Having an interoperable mechanism for placing requests, granting permissions, and formulating policies requires relying on common rules for defining data sets, as well as the meaning and the use thereof. This ensures that (JSON formatted) data controller access requests are projected to data subjects in a unified, clear, and unambiguous manner. The process of creating a new consent for access to data subject’s data as shown in Figure 2 consists of the following steps:(1)Prior to creating any consents, the data subject has to register his/her IoT device with the platform. This process will typically be accomplished using a controlling device at the data subject’s environment, such as his mobile phone. Specific characteristics of the IoT device are recorded to ensure that the IoT device is easily searchable by the platform based on its type or the sets of data it acquires. Registered devices together with the types of data they acquire might be searchable through the platform for all third parties wishing to have access to such data, under data subject agreement and without disclosing any private information about the data subject at this stage. Optionally, the device can also be registered, through the platform, with the data controller. Such registration with the data controller is a quite common situation if the data controller is the device manufacturer or vendor. Note that this step is not necessary for the services provided by the ADVOCATE platform.(2)A data controller wishing to gain access to data acquired by a registered IoT device can place a request through the platform specifying the details with regard to the GDPR requirements, such as the sets of data and the access period, as well as the types and purposes of processing.(3)The request is properly formatted and presented to the data subject (e.g., using his mobile phone app, or the web-based interface) to review and decide about giving his consent or denying access. The data subject will be able to modify the details of the request, such as excluding specific data sets, or altering the access period. His decision is sent to the platform.(4)Assuming a positive response, the platform sends the consent to both entities to be signed.(5)The signed responses are sent back to the platform and are used for preparing the appropriate input values that would be inserted in the blockchain via a smart contract (see Consent Notary Component).(6)Finally, the smart contract’s input values are stored to the blockchain and the user’s access policy is updated.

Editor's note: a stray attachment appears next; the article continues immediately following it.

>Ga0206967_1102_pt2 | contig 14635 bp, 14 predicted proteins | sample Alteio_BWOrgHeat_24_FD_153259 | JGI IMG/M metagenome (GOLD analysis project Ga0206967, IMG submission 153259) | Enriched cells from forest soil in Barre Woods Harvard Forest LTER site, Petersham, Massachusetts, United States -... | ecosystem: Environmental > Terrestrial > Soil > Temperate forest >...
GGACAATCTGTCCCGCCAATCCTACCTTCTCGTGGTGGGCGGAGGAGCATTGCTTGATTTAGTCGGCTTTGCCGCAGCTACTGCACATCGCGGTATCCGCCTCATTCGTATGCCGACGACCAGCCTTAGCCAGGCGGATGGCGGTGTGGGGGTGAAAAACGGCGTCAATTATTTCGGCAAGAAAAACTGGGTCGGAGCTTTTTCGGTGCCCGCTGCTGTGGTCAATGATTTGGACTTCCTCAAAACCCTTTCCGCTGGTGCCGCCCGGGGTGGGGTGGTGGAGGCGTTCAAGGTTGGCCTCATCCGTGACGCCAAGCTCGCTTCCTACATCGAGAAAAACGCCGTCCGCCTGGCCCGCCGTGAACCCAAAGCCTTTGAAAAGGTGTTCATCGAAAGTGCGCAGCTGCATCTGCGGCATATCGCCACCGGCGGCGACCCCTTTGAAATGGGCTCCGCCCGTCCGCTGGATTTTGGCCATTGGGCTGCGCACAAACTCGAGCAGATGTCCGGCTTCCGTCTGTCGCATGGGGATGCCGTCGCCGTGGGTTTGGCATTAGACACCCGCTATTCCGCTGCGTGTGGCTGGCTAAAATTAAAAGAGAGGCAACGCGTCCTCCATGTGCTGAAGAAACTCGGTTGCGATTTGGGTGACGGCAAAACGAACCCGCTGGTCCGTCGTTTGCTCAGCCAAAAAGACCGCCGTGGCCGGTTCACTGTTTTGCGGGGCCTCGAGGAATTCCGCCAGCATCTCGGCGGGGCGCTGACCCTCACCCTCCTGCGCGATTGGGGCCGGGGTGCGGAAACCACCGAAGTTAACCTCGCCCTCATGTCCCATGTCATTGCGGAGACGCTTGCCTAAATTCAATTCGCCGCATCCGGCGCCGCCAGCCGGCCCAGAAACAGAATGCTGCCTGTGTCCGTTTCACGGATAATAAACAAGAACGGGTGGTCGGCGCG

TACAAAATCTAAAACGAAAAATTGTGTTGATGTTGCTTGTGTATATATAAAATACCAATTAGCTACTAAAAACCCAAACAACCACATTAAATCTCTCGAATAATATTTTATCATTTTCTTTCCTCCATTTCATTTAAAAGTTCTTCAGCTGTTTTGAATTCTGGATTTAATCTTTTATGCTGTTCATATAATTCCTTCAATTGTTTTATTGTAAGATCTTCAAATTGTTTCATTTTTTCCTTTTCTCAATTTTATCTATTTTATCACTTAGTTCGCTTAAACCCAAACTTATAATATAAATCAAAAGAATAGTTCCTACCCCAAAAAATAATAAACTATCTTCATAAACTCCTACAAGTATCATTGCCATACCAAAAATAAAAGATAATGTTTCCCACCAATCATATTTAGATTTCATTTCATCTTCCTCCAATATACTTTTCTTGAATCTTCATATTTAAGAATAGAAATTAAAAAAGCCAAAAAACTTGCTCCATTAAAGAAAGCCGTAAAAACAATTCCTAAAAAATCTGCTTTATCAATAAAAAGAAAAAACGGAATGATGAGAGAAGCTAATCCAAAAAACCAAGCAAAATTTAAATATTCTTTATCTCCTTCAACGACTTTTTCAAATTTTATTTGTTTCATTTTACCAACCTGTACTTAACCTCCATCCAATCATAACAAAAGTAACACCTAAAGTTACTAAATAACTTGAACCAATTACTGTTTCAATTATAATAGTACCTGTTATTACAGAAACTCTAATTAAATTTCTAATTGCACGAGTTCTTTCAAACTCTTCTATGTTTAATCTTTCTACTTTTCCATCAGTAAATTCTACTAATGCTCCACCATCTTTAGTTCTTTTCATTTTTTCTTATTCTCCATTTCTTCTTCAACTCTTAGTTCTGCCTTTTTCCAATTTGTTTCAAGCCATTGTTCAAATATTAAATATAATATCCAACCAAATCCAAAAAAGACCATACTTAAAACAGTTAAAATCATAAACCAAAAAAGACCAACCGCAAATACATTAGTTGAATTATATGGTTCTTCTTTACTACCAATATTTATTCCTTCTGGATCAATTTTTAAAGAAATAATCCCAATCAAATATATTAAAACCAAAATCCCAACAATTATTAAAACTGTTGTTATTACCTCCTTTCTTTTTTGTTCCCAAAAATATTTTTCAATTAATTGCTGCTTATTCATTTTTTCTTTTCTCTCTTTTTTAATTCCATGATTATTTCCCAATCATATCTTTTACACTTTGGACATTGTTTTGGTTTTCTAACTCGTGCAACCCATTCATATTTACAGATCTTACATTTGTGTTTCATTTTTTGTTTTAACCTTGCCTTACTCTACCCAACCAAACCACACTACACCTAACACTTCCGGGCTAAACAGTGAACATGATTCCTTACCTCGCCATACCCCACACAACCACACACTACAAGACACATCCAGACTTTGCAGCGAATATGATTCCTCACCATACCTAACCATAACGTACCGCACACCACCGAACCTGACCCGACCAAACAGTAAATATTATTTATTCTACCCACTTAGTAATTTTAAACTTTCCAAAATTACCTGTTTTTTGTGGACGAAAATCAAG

Figure 2: Interaction of ADVOCATE components during the introduction of new consents.

The foundation of this interoperable mechanism is the adoption of an appropriate ontology. Ontologies solve in principle the IoT device heterogeneity problem, contributing to the safety and privacy of users [5]. They also facilitate semantic heterogeneity in the field of Internet security with user-defined rules [26]. Moreover, they contribute to the description of threats, attacks, impacts, controls, and vulnerabilities and the definition of relationships among them, with many important advantages [27].

Several ontologies have been defined to support privacy and allow users to express access control rules for sharing Resource Description Framework (RDF) or W3C Web Ontology Language (OWL) modelled data. The authors in [28] observe that protecting data does not merely mean granting access or not to the full RDF data, but in most cases users require more fine-grained privacy preferences that define access privileges to specific data.

The ontology that is close to the needs of ADVOCATE is proposed in [29]. Although being a work in progress, the proposed model considers an early version of GDPR and defines an ontology to model data protection requirements to facilitate data controllers in achieving the desired GDPR compliance. By utilizing the above ontology, JSON schemas for placing requests and formatting consents are defined. The schema used by ADVOCATE for placing requests for consents is listed in Data Structure 1.

Data Structure 1: Consent request schema.